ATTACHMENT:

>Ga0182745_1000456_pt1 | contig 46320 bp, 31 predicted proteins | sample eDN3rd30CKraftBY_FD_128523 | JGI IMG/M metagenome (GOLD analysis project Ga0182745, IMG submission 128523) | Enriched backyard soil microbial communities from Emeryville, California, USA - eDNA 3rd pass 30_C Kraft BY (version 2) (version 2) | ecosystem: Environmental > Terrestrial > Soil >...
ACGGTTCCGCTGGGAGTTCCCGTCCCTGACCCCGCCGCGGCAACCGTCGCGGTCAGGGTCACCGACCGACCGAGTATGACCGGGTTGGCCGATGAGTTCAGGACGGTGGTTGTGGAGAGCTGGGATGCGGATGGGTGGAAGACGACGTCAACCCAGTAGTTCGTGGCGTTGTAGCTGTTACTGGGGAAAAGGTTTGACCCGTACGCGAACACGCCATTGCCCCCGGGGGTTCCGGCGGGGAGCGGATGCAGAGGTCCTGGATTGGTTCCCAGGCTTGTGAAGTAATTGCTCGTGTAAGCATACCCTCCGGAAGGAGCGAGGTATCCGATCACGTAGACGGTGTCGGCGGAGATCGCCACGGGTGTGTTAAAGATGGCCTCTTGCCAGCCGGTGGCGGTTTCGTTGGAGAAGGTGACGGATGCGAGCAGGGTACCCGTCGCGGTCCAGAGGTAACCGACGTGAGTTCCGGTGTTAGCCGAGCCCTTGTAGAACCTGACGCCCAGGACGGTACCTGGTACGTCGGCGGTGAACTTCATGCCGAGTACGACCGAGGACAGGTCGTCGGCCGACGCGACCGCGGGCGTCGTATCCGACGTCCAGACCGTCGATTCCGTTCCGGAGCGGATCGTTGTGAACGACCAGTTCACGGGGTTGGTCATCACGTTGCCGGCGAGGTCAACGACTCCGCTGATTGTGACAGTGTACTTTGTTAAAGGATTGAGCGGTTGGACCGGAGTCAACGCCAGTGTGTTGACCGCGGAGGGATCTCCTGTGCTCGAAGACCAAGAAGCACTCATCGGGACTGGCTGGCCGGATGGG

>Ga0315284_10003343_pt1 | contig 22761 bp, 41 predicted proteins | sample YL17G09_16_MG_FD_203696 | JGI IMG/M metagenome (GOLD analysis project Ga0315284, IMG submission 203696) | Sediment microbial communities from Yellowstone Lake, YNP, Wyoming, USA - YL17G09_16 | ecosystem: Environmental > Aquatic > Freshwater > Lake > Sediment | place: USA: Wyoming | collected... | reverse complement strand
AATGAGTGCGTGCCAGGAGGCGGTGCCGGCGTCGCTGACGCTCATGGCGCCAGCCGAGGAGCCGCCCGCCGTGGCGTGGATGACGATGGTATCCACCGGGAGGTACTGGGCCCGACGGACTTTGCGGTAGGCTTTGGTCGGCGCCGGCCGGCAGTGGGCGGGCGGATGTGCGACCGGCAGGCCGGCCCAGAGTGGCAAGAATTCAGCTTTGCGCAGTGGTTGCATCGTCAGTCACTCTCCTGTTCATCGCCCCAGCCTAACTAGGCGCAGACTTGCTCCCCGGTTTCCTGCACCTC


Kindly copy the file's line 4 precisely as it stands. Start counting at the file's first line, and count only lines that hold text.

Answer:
AATGAGTGCGTGCCAGGAGGCGGTGCCGGCGTCGCTGACGCTCATGGCGCCAGCCGAGGAGCCGCCCGCCGTGGCGTGGATGACGATGGTATCCACCGGGAGGTACTGGGCCCGACGGACTTTGCGGTAGGCTTTGGTCGGCGCCGGCCGGCAGTGGGCGGGCGGATGTGCGACCGGCAGGCCGGCCCAGAGTGGCAAGAATTCAGCTTTGCGCAGTGGTTGCATCGTCAGTCACTCTCCTGTTCATCGCCCCAGCCTAACTAGGCGCAGACTTGCTCCCCGGTTTCCTGCACCTC